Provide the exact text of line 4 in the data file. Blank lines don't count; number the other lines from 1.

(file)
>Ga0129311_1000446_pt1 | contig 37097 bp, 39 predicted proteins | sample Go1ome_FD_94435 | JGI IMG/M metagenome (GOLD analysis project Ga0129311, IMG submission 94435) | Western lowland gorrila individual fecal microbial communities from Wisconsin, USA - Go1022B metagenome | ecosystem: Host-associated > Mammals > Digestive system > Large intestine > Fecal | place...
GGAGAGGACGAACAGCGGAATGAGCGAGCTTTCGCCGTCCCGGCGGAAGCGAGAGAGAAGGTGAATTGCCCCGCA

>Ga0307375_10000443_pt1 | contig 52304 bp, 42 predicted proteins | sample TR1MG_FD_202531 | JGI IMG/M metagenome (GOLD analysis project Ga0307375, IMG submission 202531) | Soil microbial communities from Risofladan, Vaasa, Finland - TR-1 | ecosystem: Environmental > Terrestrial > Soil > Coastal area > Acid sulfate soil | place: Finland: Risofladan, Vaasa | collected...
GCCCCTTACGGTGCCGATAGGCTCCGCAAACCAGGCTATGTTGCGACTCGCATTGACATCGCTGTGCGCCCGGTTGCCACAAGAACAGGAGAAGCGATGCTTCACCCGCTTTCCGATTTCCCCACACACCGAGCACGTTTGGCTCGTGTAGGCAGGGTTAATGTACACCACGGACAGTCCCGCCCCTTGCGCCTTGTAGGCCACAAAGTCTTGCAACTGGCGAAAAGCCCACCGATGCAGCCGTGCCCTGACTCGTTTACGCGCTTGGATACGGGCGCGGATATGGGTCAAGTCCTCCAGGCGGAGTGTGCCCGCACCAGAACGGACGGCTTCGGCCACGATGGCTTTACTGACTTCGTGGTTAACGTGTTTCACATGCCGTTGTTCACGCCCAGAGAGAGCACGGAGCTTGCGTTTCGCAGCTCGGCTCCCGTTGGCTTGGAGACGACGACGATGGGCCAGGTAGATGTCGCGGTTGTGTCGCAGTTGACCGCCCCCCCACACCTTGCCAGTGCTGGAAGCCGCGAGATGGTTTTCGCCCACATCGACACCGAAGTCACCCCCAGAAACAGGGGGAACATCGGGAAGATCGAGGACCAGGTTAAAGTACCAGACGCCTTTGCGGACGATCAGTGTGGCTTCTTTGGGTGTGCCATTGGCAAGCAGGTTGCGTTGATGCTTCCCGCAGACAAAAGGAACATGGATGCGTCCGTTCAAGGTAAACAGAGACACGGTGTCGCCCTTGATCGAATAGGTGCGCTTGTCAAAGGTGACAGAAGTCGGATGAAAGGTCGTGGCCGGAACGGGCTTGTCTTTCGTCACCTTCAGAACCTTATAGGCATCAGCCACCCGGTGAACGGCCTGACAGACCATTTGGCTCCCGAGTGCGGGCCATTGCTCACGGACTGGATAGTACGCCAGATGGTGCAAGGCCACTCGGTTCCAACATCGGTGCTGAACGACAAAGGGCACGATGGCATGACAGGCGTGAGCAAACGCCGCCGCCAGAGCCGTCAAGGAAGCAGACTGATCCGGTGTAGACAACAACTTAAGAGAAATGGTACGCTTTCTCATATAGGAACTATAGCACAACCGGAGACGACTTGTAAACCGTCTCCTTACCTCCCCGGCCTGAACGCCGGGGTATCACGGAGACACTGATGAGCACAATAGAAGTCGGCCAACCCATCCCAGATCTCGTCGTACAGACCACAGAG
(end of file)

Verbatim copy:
GCCCCTTACGGTGCCGATAGGCTCCGCAAACCAGGCTATGTTGCGACTCGCATTGACATCGCTGTGCGCCCGGTTGCCACAAGAACAGGAGAAGCGATGCTTCACCCGCTTTCCGATTTCCCCACACACCGAGCACGTTTGGCTCGTGTAGGCAGGGTTAATGTACACCACGGACAGTCCCGCCCCTTGCGCCTTGTAGGCCACAAAGTCTTGCAACTGGCGAAAAGCCCACCGATGCAGCCGTGCCCTGACTCGTTTACGCGCTTGGATACGGGCGCGGATATGGGTCAAGTCCTCCAGGCGGAGTGTGCCCGCACCAGAACGGACGGCTTCGGCCACGATGGCTTTACTGACTTCGTGGTTAACGTGTTTCACATGCCGTTGTTCACGCCCAGAGAGAGCACGGAGCTTGCGTTTCGCAGCTCGGCTCCCGTTGGCTTGGAGACGACGACGATGGGCCAGGTAGATGTCGCGGTTGTGTCGCAGTTGACCGCCCCCCCACACCTTGCCAGTGCTGGAAGCCGCGAGATGGTTTTCGCCCACATCGACACCGAAGTCACCCCCAGAAACAGGGGGAACATCGGGAAGATCGAGGACCAGGTTAAAGTACCAGACGCCTTTGCGGACGATCAGTGTGGCTTCTTTGGGTGTGCCATTGGCAAGCAGGTTGCGTTGATGCTTCCCGCAGACAAAAGGAACATGGATGCGTCCGTTCAAGGTAAACAGAGACACGGTGTCGCCCTTGATCGAATAGGTGCGCTTGTCAAAGGTGACAGAAGTCGGATGAAAGGTCGTGGCCGGAACGGGCTTGTCTTTCGTCACCTTCAGAACCTTATAGGCATCAGCCACCCGGTGAACGGCCTGACAGACCATTTGGCTCCCGAGTGCGGGCCATTGCTCACGGACTGGATAGTACGCCAGATGGTGCAAGGCCACTCGGTTCCAACATCGGTGCTGAACGACAAAGGGCACGATGGCATGACAGGCGTGAGCAAACGCCGCCGCCAGAGCCGTCAAGGAAGCAGACTGATCCGGTGTAGACAACAACTTAAGAGAAATGGTACGCTTTCTCATATAGGAACTATAGCACAACCGGAGACGACTTGTAAACCGTCTCCTTACCTCCCCGGCCTGAACGCCGGGGTATCACGGAGACACTGATGAGCACAATAGAAGTCGGCCAACCCATCCCAGATCTCGTCGTACAGACCACAGAG